In college, there was a patch of grass on campus surrounded by signs insisting the students keep off the grass. While walking to class one day with a friend of mine (majoring in accounting), he veered to the left, obeying the sign's declaration of dominion. I went straight--through the grass. He stopped in a moment of uncertainty. We were late for class. The grass would cut out several minutes of walking time. And I showed not the slightest inclination of choosing his direction over mine.
With a grumbling sort of growl, he gave into peer pressure and scurried over the lawn to walk with me. "The sign says stay off the grass!" He waved his arms wildly around as though I failed to notice I was doing the exact opposite.
"I'm an artist," I said. "I pen my own rules." And with that, continued on my merry way to class. We were still late, even with the short cut over the lawn.
Writers, dancers, artists, musicians--we're kind of an arrogant lot--moody, tempermental, we expect things to go our way simply because we're artists. We think outside the box and expect to be able to walk outside the box too.
Recently a book came out that caused quite a stir. It was literary (word 'literary' said with a slight accent as you lift your nose in condescension). The publisher sent out many review copies to various active reviewers and then threw a tantrum when the reviews came pouring in--most of them negative.
I've heard it a lot, "Don't you people understand art?"
Well, maybe . . . maybe not. I know what I like. I know what kind of music I want to listen to, what kind of paintings I want to look at and hang in my house, what kind of books I like to read. If your art doesn't fit with my tastes that doesn't mean it isn't art, but it doesn't mean I have bad taste either. It just means that our minds didn't meet. Big deal, right?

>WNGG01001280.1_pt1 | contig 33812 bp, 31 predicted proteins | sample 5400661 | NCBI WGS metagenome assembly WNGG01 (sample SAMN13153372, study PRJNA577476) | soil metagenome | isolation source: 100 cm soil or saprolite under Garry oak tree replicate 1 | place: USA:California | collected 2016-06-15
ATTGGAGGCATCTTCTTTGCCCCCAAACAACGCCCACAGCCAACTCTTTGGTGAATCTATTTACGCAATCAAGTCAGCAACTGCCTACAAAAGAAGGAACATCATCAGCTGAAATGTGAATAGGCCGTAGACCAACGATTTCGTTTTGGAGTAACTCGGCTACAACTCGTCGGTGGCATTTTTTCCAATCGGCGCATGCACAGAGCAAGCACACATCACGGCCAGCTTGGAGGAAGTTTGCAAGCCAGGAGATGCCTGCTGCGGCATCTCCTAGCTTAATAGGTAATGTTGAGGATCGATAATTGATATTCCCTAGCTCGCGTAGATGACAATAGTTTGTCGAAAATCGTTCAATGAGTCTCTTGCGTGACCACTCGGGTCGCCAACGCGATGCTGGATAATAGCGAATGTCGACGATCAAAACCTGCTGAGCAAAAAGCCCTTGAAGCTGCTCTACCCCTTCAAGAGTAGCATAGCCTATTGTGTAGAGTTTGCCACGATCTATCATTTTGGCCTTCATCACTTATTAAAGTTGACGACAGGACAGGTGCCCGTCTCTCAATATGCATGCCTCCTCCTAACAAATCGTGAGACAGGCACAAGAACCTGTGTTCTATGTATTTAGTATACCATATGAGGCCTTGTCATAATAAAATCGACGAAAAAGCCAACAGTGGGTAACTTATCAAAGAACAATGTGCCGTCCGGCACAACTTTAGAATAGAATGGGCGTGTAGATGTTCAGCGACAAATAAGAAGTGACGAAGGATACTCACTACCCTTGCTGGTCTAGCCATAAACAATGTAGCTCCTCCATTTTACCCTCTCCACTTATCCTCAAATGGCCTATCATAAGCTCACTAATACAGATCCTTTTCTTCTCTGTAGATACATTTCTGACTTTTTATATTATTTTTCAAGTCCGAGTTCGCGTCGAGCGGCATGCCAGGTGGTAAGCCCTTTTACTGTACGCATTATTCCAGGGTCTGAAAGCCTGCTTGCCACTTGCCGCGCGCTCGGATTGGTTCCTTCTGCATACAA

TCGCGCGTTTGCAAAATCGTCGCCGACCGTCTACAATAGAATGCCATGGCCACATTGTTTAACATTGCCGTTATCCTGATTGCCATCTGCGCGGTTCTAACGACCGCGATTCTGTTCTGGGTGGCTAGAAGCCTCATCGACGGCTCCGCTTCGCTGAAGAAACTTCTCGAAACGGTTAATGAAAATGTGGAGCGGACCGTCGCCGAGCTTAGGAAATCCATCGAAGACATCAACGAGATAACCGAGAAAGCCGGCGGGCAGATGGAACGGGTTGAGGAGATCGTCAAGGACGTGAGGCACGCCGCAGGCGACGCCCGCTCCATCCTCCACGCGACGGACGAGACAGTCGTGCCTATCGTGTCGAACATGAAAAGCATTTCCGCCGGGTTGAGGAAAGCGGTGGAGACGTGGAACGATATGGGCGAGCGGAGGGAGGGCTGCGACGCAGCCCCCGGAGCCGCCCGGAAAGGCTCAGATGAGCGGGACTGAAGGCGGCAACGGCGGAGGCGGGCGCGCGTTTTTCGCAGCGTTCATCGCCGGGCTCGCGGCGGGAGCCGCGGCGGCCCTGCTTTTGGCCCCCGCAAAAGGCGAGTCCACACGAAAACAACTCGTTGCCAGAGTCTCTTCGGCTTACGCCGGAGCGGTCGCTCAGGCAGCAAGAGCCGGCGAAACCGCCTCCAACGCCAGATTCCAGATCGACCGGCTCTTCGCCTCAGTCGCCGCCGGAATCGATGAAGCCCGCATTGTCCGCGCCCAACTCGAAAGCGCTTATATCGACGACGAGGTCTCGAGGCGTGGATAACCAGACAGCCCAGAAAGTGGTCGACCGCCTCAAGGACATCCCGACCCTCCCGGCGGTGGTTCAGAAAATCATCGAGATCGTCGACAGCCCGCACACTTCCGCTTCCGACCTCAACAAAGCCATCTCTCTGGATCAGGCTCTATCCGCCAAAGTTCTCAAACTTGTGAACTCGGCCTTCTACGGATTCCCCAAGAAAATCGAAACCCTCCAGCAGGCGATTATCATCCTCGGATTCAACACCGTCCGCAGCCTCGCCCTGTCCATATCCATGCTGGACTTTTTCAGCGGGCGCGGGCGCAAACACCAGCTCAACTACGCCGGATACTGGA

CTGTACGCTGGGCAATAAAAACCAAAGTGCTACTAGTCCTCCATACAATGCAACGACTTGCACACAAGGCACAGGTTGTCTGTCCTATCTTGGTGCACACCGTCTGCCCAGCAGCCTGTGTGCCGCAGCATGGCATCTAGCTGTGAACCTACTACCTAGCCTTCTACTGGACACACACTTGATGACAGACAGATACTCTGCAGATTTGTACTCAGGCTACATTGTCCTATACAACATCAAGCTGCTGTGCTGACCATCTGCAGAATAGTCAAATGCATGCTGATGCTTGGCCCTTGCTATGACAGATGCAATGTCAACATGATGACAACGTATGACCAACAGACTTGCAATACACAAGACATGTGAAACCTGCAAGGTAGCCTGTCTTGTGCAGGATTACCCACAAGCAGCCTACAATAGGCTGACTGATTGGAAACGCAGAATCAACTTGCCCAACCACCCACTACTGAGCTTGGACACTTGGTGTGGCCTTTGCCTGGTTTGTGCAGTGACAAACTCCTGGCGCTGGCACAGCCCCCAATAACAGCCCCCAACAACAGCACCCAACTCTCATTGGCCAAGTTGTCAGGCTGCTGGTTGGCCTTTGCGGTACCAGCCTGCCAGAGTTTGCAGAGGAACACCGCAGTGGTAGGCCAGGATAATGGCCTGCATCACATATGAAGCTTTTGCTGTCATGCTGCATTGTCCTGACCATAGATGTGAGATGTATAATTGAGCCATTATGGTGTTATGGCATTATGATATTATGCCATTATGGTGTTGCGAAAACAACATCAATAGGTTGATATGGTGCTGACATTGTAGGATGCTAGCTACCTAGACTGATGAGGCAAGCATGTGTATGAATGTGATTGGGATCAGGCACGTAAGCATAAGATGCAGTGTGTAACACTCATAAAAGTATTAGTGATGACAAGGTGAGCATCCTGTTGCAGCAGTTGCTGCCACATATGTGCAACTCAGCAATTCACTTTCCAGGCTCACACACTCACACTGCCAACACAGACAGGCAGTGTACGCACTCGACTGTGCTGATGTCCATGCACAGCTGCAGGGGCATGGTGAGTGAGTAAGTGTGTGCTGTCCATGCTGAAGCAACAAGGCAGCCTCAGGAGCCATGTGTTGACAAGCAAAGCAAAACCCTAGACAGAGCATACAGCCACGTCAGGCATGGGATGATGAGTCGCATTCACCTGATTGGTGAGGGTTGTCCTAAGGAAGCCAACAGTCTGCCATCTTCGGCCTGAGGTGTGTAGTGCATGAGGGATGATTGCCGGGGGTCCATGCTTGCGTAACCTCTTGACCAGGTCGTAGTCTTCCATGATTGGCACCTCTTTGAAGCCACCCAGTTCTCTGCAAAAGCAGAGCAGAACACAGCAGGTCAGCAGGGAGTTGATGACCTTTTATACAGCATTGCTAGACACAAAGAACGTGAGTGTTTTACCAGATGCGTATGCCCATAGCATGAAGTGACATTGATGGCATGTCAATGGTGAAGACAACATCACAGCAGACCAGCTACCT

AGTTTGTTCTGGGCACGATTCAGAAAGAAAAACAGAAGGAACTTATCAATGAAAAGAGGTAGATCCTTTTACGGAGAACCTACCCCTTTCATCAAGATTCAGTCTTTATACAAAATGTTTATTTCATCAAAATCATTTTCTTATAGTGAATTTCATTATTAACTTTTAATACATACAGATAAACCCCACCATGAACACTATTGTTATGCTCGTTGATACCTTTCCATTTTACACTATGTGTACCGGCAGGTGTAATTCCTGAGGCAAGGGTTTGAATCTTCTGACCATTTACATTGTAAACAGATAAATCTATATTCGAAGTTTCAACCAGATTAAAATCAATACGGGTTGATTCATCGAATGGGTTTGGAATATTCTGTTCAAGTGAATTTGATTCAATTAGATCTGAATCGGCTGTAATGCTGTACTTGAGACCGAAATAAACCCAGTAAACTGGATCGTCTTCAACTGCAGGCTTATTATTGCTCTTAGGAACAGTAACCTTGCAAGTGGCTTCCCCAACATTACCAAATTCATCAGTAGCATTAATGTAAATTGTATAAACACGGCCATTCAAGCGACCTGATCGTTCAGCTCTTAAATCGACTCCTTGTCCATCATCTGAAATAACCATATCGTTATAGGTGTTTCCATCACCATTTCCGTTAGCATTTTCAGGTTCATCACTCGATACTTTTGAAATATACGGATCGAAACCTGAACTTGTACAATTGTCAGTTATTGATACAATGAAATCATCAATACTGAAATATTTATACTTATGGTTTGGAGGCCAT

Well it is a big deal if you're an author looking to make a few dollars on your work--at least enough money to pay for your paper and ink.
I totally get wanting to push boundaries and wanting to be unique, but you have to ask yourself one vital question, "Who am I writing this for?" If your goal is to sell books, then you need to have an audience in mind. It sounds base and crass to consider peddling your art like that, but even the most brilliant artist needs to eat.
Commercialism really isn't evil. What good is a really artsy book that no one wants to read?
Readers expect certain things from every genre. In romance, the guy MUST get the girl. In mystery, you MUST discover who the murderer is before he strikes that final time. Rules . . . even for the artist.
Who is your audience and are you writing the best book you can for them? And if your audience is not the mainstream, be smart and don't send review copies out to mainstream reviewers. If you didn't write for them, then they aren't likely to appreciate your product and will end up hurting sales more than helping. And if you find yourself writing a book with a particular audience in mind, but the book you're writing will betray that audience by going places that audience doesn't want to go, you might want to look at a few signs like "stay off the grass."
There may be a more profound message there.